Register for an account

X

Enter your name and email address below.

Your email address is used to log in and will not be shared or sold. Read our privacy policy.

X

Website access code

Enter your access code into the form field below.

If you are a Zinio, Nook, Kindle, Apple, or Google Play subscriber, you can enter your website access code to gain subscriber access. Your website access code is located in the upper right corner of the Table of Contents page of your digital edition.

Planet Earth

Yeti crab farms bacteria on its arms

Not Exactly Rocket ScienceBy Ed YongDecember 2, 2011 7:21 PM

Newsletter

Sign up for our email newsletter for the latest science news

Yeti_crab.jpg

I've got a new piece in Nature about a newly discovered species of "yeti crab" that farms bacteria on its arms, then eats them. It lives in the deep ocean, near seeps that belch out methane. The bacteria living on its bristly arms (hence the name "yeti crab") feed off the seeping gases, and the crab encourage the bacteria to grow by rhythmically waving their arms. Go to Nature to read the full piece. Meanwhile, I loved this quote from lead author Andrew Thurber, which gets across how much there is left to discover about the oceans: “It was a big surprise. There’s a tonne of them, they’re not small, and they’re six hours off a major port in Costa Rica.” (Photos by Andrew Thurber) [embed width="610"]http://www.youtube.com/watch?v=TvDIMSXxpeE[/embed] [embed width="610"]http://www.youtube.com/watch?v=SLI3Ad-M3iM[/embed]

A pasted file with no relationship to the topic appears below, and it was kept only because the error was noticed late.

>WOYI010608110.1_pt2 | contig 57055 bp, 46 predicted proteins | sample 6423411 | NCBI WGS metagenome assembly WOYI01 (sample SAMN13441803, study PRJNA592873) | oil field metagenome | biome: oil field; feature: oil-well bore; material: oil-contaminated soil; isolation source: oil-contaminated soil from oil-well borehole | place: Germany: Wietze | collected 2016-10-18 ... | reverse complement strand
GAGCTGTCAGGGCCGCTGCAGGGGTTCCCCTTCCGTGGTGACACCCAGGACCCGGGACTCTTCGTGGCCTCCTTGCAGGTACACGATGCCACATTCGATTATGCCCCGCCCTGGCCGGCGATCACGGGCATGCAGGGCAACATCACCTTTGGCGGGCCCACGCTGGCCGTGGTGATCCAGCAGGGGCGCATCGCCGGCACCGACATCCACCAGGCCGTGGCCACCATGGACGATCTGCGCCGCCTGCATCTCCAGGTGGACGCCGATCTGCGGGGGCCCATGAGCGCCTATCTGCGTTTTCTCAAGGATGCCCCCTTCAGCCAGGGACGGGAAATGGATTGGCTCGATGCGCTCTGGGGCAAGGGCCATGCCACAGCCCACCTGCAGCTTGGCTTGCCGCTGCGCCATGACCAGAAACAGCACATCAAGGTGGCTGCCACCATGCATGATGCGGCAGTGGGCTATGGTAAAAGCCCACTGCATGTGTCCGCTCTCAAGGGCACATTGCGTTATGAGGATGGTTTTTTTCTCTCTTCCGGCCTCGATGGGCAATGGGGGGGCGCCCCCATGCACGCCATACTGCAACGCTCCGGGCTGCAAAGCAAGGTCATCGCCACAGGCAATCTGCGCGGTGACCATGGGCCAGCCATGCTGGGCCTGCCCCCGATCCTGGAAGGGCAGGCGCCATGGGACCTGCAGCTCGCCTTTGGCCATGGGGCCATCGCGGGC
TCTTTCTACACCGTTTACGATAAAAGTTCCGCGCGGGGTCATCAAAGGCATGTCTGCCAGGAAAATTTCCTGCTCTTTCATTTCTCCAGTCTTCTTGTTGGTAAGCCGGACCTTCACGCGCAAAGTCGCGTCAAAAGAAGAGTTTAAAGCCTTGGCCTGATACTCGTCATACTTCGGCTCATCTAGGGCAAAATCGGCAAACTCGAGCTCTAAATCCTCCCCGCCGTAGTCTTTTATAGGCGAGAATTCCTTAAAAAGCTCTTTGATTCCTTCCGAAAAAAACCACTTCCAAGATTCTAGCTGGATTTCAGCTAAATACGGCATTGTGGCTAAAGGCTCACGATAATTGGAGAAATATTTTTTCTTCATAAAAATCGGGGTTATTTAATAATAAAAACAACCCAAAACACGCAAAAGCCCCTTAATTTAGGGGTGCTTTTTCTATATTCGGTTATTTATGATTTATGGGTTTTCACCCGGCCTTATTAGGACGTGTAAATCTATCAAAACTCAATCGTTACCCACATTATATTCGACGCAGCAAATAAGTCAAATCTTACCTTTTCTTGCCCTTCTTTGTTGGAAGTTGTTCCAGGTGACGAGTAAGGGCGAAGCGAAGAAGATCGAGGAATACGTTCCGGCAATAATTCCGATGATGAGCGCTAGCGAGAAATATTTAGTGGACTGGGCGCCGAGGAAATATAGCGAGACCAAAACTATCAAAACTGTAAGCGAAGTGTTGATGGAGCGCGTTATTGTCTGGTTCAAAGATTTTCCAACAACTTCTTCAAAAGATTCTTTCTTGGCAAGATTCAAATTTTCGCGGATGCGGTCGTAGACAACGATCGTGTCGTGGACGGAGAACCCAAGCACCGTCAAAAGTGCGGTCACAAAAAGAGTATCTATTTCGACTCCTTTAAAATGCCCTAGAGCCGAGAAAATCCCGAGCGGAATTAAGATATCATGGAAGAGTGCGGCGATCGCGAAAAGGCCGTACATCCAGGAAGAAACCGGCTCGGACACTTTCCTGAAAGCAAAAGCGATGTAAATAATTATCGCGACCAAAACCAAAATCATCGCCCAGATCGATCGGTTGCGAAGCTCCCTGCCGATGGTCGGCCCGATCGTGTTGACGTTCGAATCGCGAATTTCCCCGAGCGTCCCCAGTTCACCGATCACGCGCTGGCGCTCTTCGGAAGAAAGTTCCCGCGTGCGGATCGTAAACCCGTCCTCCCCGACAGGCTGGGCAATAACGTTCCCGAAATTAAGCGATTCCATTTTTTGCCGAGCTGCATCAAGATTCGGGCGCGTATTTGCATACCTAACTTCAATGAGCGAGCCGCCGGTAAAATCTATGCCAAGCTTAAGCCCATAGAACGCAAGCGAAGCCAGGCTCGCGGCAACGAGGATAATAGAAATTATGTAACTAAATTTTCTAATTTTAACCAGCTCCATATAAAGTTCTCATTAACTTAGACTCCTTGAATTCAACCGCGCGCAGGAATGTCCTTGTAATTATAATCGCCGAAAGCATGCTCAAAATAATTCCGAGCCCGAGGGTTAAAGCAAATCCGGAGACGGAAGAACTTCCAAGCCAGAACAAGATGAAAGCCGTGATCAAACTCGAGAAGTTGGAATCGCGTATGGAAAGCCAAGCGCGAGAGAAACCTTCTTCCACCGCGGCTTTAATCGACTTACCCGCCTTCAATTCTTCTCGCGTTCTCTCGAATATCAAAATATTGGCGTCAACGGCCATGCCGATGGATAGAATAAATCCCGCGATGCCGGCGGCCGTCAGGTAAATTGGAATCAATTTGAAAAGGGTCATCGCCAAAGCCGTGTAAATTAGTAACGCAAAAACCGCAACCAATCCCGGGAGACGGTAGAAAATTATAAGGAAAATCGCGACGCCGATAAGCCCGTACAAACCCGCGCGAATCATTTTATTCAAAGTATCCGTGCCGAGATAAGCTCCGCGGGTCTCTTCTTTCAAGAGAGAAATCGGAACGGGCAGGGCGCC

2 Free Articles Left

    Want it all? Get unlimited access when you subscribe.

    Subscribe

    Already a subscriber? Register or Log In

    Want unlimited access?

    Subscribe today and save 70%

    Subscribe

    Already a subscriber? Register or Log In